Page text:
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Demolition at fire-destroyed roller rink to begin this week after city of McHenry gains ownership

Once the site is cleared, the city wants to ‘flip it right away,’ the McHenry mayor says

The remains of the former Just For Fun Roller Rink in McHenry, which burned down just under a year ago, were approved for demolition on Monday, May 16, 2022, by the McHenry City Council. The Mayor is hoping the city can fast-track plans for a commercial development once the property is cleared.

About a year after the former Just for Fun Roller Rink was destroyed in what authorities say was arson, its remains are set to be demolished and cleared for future development.

The McHenry City Council approved the demolition at its meeting on Monday with the goal of having the site cleared within three weeks, city officials said.

Once the site is cleared, the city wants to “flip it right away,” Mayor Wayne Jett said Tuesday.

“It was definitely an eyesore,” he said.

The city had sought in November to have the property deemed abandoned, which a McHenry County judge did in January, according to court records.

The city was then able to successfully acquire the property’s deed earlier this month at no cost beyond attorney fees, according to Community Development Director Ross Polerecky and court records.

The remains of the former Just For Fun Roller Rink in McHenry, which burned down just under a year ago, were approved for demolition on Monday, May 16, 2022, by the McHenry City Council. The Mayor is hoping the city can fast-track plans for a commercial development once the property is cleared.

Originally, the city had planned to give the owners a chance to sell the property, but because of outstanding insurance issues, unpaid water bills and delinquent real estate taxes going back several years, the city instead worked out a deal to take over the property and clean up the site, Jett said.

The city is not responsible for the previous owners’ outstanding bills, Jett said

“We are just as excited as residents of the community,” Polerecky said of the acquisition. “We want to see this property get cleaned up. Unfortunately, it took some time, as things do, going through court systems.”

When Jett took to social media Tuesday morning to share the news, McHenry residents offered a range of comments, many positive and expressing hope that the site could become a new restaurant, entertainment complex or even another roller rink.

The roller rink, located at 914 N. Front St., began as a dance hall in the 1920s before being converted to a roller rink. It closed its doors in September 2020 and burned down in late May 2021.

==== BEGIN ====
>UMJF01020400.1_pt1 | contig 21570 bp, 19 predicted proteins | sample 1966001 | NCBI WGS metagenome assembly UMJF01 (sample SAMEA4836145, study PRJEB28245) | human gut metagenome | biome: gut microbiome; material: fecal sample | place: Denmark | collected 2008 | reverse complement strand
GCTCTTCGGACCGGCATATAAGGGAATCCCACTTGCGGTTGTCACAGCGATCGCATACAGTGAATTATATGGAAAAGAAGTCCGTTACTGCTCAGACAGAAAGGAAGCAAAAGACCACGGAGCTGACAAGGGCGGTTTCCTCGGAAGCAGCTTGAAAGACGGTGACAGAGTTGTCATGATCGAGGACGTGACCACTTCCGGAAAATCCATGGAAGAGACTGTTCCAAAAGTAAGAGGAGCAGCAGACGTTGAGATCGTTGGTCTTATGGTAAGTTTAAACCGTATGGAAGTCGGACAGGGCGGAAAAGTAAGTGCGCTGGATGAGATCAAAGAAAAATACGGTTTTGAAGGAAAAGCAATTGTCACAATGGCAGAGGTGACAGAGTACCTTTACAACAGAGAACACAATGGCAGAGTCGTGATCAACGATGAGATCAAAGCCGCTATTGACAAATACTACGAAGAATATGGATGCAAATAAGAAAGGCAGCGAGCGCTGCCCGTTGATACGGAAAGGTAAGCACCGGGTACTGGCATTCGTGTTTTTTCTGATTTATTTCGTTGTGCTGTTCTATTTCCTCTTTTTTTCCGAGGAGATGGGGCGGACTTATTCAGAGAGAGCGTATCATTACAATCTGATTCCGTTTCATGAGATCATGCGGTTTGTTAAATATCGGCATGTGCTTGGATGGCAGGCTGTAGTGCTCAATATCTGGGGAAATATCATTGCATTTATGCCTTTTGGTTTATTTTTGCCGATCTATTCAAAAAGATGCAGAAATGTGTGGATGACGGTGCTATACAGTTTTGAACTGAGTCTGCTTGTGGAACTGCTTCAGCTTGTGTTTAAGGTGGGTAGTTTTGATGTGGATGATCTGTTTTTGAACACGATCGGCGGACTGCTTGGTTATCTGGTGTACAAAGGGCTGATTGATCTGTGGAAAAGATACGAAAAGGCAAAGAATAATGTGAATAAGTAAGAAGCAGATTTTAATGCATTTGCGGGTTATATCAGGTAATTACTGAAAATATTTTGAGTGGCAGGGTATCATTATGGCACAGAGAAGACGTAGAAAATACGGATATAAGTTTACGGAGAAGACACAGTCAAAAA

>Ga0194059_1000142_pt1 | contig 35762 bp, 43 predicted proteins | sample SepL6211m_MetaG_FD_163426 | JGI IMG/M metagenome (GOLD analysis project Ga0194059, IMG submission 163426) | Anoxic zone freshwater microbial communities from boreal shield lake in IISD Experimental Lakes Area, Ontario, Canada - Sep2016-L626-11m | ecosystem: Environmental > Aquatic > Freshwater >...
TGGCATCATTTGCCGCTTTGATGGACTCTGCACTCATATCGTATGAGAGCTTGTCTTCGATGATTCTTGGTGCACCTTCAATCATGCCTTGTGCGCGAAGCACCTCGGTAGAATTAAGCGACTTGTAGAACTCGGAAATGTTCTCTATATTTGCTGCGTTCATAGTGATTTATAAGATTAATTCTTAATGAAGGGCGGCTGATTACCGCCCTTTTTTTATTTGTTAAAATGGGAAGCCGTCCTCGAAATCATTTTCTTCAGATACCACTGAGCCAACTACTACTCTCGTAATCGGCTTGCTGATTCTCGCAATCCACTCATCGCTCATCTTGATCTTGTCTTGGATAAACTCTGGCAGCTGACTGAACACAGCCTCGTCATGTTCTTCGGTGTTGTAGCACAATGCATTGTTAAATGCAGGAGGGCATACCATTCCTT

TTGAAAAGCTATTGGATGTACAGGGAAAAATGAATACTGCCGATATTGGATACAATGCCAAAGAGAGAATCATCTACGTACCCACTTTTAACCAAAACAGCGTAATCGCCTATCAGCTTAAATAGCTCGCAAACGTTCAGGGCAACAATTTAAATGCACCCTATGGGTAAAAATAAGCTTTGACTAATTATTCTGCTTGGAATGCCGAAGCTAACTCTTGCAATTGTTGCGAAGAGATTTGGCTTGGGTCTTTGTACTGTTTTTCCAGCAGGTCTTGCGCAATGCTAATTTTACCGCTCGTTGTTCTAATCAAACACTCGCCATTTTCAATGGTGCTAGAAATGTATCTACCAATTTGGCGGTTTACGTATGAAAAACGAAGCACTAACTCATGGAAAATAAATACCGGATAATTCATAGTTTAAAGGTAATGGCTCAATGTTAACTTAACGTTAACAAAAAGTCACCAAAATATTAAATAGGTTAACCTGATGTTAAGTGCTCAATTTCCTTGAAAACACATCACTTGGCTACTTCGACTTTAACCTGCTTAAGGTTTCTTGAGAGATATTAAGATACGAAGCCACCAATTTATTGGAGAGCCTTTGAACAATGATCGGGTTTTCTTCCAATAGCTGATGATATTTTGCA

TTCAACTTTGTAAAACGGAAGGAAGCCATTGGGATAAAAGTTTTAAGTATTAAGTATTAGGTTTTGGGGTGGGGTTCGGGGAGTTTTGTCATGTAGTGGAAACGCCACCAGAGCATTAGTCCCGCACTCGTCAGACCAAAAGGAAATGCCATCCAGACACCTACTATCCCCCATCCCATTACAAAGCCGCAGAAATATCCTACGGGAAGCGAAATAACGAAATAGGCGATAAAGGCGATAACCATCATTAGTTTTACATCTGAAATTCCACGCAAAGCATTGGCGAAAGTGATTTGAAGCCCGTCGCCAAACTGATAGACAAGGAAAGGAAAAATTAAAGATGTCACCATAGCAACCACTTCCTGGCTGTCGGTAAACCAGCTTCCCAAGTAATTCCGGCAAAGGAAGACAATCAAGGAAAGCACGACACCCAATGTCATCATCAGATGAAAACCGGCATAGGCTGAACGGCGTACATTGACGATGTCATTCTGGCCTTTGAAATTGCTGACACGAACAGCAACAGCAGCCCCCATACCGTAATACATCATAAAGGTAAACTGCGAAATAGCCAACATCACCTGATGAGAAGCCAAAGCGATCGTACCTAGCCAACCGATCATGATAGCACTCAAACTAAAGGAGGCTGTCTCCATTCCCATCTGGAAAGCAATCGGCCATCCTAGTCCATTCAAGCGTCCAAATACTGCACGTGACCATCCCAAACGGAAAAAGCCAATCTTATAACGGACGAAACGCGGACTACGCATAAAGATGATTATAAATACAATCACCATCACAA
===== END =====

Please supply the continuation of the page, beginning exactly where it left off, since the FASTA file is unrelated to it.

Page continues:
Two teenagers were subsequently arrested, one charged with arson, burglar and criminal damage to property and the other with criminal trespass to property. McHenry County State’s Attorney Patrick Kenneally has declined to comment on the status of those cases.

Late last year, the McHenry City Council nixed plans for an apartment complex, and the mayor expressed a preference for a commercial project to take advantage of the traffic along Route 31.

“It’s a prime piece of real estate,” Jett said. “Route 31 is the main corridor going through our city, and we want to make sure we get the right development and have control of that.”

At Monday’s meeting, the council approved a contract with Crystal-Lake based real estate agent Jack Minero to list the site and awarded a contract to demolition company Eagle Biomass, which will cost the city $92,800, according to the agenda.

The remains of the former Just For Fun Roller Rink in McHenry, which burned down just under a year ago, were approved for demolition on Monday, May 16, 2022, by the McHenry City Council. The Mayor is hoping the city can fast-track plans for a commercial development once the property is cleared.

The demolition crew hopes to start work on Wednesday, bringing equipment to the property and clearing out the most dangerous materials, which includes asbestos, Eagle Biomass co-owner Richard Clements said.

Since most of the building was already destroyed, much of the work will involve clearing out the rubble, which the company will begin on Thursday, Clements said.

One neighboring business owner said he was very curious to see what eventually replaces the site.

“I’m used the sight by now,” said Doug Hein, who owns Big Kids Powersports on the other side of Route 31. “It’s been a year already. It will be weird when it becomes an empty lot, but exciting to see something new pop up in there. We’ll see what gets added to McHenry.”